Monday, August 6, 2012

Adrenaline Junkies

Earlier this year, a 20-year old Seattle man, known as the “Barefoot Bandit”—he committed his crimes wearing no shoes—was sentenced to 6 ½ years in prison after a 2-year international crime spree, stealing planes and boats by which he travelled to foreign countries. Like the character in the movie "Catch Me if You Can," the Barefoot Bandit was an adrenaline junkie.

Adrenaline junkies are addicted to the exciting, pleasurable effect of adrenal glands dumping a large doses of adrenaline into the bloodstream. People  will do many things to get that rush: leap out of airplanes, climb rocks, race cars, bungee jump.

God has designed us with a spiritual appetite for stimulation too. Stimulate one another (Heb. 10:24), the word meaning, “to incite, provoke, or contend.” (Most churches don’t really encourage that kind of thing!) Watchman Nee clarifies that it isn’t what happens on Sunday morning that stimulates individual growth, but in between Sundays whenever people meet, each encouraging the other to faith and commitment.  The proven fact is if Christians don’t get that stimulation they are looking for, they will become bored and leave the church. Instead, you may find them out on Sunday morning looking for an adrenaline rush.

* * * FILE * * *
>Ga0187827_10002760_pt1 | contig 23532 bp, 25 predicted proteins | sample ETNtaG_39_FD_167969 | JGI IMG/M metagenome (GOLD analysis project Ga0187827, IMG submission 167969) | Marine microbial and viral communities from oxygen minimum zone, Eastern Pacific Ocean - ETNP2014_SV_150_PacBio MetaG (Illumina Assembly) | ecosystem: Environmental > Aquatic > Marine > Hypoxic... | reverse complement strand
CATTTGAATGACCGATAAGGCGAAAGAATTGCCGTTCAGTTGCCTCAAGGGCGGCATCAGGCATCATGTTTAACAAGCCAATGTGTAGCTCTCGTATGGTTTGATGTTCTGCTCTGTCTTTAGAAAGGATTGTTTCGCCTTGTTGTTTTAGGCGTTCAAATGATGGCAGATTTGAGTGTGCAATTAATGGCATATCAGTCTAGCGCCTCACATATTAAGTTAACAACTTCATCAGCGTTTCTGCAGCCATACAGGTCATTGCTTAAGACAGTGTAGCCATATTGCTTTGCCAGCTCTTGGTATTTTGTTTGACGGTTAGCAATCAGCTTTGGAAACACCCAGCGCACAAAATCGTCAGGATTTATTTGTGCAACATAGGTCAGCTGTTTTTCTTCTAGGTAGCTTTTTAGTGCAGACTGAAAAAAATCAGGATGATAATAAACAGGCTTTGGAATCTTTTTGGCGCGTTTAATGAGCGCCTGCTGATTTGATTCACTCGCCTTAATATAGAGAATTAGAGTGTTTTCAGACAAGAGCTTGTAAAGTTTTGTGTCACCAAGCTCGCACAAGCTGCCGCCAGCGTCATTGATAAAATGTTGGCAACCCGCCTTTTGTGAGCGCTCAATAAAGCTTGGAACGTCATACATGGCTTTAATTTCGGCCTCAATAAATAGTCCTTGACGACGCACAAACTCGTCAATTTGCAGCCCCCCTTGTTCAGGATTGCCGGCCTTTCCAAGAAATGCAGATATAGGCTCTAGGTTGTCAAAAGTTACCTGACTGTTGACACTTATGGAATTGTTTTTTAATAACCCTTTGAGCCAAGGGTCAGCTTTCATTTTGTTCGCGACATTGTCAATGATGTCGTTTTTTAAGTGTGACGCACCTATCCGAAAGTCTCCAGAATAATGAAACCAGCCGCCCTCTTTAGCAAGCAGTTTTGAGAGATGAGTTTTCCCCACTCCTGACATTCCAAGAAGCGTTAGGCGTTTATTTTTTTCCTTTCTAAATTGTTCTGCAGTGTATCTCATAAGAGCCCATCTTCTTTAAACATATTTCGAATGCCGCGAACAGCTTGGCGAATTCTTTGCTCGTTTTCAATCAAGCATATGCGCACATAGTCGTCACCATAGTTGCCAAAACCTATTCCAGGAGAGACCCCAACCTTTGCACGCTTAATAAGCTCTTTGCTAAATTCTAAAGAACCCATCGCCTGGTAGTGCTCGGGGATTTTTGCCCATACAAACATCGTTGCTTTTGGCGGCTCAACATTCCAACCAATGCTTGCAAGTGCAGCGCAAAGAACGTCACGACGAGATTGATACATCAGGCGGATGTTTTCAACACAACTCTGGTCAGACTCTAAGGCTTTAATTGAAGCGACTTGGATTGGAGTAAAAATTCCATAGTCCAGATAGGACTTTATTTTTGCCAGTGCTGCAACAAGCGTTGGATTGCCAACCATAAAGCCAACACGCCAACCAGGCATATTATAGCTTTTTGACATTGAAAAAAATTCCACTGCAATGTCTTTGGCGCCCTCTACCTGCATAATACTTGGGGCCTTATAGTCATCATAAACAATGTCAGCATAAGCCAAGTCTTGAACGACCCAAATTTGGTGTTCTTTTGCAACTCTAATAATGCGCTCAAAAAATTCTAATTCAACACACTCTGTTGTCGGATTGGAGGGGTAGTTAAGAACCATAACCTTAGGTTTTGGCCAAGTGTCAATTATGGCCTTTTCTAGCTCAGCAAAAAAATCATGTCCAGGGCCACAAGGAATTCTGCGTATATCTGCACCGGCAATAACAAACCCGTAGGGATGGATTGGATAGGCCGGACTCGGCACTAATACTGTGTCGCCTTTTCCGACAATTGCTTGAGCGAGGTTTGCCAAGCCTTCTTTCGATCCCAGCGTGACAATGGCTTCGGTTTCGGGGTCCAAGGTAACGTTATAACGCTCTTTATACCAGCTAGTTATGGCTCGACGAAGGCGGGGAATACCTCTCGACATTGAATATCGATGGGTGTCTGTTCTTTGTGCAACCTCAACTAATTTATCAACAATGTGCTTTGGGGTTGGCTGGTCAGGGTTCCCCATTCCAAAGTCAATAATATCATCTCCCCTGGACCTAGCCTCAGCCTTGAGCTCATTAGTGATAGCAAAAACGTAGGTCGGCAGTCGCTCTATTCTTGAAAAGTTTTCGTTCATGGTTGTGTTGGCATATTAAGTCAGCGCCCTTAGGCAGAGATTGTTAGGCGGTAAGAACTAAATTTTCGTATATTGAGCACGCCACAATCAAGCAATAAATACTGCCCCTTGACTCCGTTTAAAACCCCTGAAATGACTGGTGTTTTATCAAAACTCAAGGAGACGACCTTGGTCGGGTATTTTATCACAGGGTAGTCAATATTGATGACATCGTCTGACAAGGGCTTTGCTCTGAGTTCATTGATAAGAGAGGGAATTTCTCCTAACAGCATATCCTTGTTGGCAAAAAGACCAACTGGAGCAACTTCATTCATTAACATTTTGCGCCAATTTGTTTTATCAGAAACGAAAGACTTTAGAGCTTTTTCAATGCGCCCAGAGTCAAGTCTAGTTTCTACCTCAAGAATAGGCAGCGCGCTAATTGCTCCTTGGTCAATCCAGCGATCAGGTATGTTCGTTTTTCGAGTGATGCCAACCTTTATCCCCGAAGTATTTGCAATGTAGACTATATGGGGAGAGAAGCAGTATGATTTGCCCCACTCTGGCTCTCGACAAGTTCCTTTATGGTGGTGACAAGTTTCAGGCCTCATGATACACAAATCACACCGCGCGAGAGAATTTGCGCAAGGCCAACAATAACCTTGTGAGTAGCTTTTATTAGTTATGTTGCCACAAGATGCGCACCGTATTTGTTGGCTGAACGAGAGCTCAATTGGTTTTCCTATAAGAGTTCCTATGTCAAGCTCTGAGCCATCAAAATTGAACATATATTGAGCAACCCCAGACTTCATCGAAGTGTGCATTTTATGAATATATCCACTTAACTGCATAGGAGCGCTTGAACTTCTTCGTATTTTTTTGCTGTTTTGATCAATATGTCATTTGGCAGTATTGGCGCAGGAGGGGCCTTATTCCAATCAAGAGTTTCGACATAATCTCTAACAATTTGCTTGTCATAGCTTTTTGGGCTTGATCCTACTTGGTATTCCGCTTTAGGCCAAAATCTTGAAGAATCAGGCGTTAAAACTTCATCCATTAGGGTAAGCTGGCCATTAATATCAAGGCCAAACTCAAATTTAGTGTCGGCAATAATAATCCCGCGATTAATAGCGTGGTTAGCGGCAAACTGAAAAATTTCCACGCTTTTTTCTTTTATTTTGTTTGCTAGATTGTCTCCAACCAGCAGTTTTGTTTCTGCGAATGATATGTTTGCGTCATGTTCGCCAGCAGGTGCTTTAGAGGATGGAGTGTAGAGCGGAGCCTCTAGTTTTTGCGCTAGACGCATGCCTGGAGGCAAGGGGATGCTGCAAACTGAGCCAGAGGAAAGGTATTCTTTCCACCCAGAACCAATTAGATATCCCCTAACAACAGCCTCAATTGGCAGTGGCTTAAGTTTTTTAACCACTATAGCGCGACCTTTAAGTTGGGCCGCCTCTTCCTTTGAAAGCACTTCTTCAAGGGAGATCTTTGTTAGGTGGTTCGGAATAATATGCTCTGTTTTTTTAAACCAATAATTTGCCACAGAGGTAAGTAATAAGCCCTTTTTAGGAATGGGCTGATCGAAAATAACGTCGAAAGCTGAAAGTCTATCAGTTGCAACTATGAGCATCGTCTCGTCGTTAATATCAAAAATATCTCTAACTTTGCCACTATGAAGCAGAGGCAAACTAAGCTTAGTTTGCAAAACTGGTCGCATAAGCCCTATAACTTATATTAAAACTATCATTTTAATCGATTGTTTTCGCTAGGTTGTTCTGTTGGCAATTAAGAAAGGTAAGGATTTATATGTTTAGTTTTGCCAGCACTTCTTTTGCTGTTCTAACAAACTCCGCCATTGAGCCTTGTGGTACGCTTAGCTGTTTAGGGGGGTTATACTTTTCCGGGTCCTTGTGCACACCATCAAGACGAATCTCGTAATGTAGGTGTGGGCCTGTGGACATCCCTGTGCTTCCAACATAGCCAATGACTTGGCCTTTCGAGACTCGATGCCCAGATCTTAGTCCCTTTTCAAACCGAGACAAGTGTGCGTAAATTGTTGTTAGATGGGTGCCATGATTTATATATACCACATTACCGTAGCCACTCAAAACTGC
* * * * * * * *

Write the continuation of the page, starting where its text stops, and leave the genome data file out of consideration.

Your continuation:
1. Hi Dr. Greg,
    Good observation on our media dominated age that celebrates the adrenaline junkie. I have been on the other end of working for someone who did not realize that were addicted to a milder form of being an adrenaline junkie. Based on the behavior that was observed, this person's day did not really start until they got angry about something. This was not their dominate emotion, just their "go to" emotion to get themselves jump started. An addict would call that "just chipping," (not mainlining, as the person was not angry all the time).
    I believe that adrenaline is a good thing, and that God gave us all good things to enjoy. There is a purpose for the good things, so it is implied that there are appropriate places, times, and reasons for those good things, and that we are responsible for the use of those good things. The issue is usually not the good thing itself, but the appropriate use of the good thing. As stewards, we are responsible and accountable to those we love and to those that love us (which includes God, who knows us best and loves us most) for the usage of those things (like adrenaline).

  2. It occurs to me that just as people over-use adrenaline due to the boredom of their lives, so too people will seek their 'rush' apart from God if they're not getting it from God (through one another of course). "Let us consider how to stimulate one anothe" is a primary motive for writing this daily blog. Greg